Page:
A Dubious Grail: Seeking Tort Law Expansion and Limited Personhood as Stepping Stones Toward Abolishing Animals' Property Status

52 Pages Posted: 30 May 2009

See all articles by Richard L. Cupp

Richard L. Cupp

Pepperdine University School of Law

Date Written: May 29, 2009

Abstract

Some grails are sought one piece at a time. The holy grail for many animal rights activists is abolishing animals' property status. This is an ambition befitting mythical grail status in its level of difficulty given current societal mores and values. It is too inconsistent with our strongly rooted societal paradigm to afford any hope of realization in the near future. Thus, rather than expecting to capture the grail in the short term, many animal rights legal advocates are seeking more manageable steps that may someday lead to the elimination or modification of property status. This article critiques such efforts, specifically focusing on two potential stepping stones that may be perceived as particularly desirable for animal rights activists: seeking limited personhood for intelligent species of animals, such as chimpanzees; and the possible expansion of tort law to provide animals standing as plaintiffs whose interests are represented by court-appointed humans.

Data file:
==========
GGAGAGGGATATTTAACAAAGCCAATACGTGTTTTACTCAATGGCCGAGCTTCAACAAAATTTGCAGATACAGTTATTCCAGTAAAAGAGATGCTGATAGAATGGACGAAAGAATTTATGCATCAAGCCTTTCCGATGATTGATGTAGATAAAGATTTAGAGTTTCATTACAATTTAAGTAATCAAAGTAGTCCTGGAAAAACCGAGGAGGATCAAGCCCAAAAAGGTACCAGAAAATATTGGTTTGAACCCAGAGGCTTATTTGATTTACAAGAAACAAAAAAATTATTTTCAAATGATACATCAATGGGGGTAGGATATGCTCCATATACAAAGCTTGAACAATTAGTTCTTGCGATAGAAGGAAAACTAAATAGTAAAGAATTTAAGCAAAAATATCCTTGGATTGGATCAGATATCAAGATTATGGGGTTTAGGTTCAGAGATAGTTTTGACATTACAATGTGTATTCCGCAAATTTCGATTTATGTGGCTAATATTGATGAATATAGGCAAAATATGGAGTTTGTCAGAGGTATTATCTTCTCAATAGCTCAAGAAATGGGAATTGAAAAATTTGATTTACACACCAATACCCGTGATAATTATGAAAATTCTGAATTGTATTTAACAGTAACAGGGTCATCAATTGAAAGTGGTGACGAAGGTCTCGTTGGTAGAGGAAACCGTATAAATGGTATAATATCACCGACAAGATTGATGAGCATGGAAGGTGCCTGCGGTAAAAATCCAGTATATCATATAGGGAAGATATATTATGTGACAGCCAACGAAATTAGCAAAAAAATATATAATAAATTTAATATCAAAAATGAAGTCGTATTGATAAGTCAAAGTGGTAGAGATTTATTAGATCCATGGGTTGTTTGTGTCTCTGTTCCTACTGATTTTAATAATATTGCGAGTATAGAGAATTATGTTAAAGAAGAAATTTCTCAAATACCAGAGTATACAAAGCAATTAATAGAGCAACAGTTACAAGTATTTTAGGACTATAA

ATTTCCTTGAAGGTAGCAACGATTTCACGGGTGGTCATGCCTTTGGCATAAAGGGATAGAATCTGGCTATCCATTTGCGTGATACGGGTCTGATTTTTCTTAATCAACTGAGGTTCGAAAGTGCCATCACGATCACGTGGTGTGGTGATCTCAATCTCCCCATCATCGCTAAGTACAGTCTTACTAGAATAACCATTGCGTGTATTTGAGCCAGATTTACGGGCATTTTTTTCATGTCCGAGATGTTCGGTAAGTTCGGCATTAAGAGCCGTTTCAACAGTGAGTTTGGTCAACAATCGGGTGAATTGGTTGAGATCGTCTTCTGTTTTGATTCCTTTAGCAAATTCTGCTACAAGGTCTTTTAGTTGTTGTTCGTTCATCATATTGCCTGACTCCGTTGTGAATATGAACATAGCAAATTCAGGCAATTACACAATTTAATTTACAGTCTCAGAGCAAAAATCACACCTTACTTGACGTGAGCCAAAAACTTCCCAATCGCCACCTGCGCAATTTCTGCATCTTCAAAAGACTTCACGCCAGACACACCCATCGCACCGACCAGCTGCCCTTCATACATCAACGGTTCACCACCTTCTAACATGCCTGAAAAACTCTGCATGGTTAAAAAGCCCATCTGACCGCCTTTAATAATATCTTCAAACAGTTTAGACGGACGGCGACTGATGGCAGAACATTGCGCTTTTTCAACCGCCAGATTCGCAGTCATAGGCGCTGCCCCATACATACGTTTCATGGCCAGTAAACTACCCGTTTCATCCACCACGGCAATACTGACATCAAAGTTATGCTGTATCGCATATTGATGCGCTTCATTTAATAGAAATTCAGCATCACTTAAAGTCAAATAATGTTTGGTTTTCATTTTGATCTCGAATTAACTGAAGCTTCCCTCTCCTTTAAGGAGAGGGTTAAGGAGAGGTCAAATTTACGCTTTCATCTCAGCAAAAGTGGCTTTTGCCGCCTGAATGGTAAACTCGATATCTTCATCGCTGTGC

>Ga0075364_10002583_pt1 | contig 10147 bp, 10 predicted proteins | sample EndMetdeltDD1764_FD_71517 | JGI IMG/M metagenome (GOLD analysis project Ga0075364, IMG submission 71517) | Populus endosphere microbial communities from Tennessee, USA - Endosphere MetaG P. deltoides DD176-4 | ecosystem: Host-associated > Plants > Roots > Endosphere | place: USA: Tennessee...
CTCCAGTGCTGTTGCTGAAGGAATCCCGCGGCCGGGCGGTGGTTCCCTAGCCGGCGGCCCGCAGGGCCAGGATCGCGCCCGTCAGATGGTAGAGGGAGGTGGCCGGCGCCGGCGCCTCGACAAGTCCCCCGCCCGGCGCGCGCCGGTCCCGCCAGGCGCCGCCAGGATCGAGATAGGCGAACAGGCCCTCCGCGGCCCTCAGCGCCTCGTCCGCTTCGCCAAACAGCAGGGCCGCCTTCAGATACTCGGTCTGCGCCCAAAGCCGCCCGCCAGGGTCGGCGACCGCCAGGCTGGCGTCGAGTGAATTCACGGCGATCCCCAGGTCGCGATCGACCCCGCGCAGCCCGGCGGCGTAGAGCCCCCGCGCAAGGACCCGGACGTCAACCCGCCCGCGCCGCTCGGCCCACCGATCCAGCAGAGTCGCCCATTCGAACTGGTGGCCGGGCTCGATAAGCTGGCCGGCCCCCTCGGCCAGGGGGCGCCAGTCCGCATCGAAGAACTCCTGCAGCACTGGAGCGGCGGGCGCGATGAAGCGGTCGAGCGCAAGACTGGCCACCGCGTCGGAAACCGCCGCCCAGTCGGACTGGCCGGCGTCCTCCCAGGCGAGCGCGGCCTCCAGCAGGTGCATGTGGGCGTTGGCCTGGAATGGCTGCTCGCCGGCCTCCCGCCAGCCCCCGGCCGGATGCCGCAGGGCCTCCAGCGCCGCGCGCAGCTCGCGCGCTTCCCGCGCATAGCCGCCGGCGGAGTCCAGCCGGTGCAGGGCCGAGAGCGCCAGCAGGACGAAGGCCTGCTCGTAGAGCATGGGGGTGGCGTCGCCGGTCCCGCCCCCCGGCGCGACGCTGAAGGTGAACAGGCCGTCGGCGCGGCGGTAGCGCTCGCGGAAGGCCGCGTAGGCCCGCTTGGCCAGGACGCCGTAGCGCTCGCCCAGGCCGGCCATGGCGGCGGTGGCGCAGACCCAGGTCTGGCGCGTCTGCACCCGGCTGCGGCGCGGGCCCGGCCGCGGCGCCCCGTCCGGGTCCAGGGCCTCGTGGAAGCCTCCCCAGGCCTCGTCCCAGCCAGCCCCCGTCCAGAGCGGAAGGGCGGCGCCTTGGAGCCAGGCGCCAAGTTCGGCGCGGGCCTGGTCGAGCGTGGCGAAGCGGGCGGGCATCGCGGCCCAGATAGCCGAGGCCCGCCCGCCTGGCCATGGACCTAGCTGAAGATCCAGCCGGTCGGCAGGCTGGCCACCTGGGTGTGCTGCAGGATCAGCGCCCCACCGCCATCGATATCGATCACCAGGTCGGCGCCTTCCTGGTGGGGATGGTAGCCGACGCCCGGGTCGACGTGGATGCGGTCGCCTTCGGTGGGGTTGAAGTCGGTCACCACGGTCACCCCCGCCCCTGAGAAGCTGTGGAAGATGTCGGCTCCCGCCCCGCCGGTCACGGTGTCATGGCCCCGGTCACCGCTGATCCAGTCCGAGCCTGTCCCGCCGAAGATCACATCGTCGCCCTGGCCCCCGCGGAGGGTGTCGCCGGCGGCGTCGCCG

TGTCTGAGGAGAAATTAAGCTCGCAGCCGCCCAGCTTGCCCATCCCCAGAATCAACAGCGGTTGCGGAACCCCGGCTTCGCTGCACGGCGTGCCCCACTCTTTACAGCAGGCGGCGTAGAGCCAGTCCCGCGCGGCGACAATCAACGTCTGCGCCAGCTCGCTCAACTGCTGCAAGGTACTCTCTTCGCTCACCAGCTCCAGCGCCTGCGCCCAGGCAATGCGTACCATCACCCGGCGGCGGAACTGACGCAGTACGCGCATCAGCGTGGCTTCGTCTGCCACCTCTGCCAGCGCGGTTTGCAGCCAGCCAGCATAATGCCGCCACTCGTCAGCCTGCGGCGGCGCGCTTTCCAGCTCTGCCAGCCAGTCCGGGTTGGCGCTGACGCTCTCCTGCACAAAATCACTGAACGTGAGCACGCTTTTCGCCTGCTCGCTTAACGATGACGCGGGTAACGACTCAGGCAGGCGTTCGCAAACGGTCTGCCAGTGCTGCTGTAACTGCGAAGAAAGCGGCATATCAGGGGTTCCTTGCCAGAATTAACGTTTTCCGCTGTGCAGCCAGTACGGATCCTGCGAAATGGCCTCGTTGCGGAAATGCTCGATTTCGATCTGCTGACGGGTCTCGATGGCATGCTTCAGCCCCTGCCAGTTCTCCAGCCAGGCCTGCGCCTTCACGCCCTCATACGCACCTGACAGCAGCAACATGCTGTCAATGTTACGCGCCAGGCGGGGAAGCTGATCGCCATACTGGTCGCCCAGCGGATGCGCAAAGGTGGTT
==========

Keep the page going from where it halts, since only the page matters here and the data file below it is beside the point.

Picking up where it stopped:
Keywords: animals, animal rights, animal law, animal advocacy, intelligent, primates, chimpanzees, tort, tort law, standing, plaintiff, limited personhood, property, animals as property

Suggested Citation

Cupp, R.L., A Dubious Grail: Seeking Tort Law Expansion and Limited Personhood as Stepping Stones Toward Abolishing Animals' Property Status (May 29, 2009). Southern Methodist University Law Review, Vol. 60, 2007. Available at SSRN: https://ssrn.com/abstract=1411876

R.L. Cupp (Contact Author)

Pepperdine University School of Law ( email )

24255 Pacific Coast Highway
Malibu, CA 90263
United States
(310) 506-4658 (Phone)

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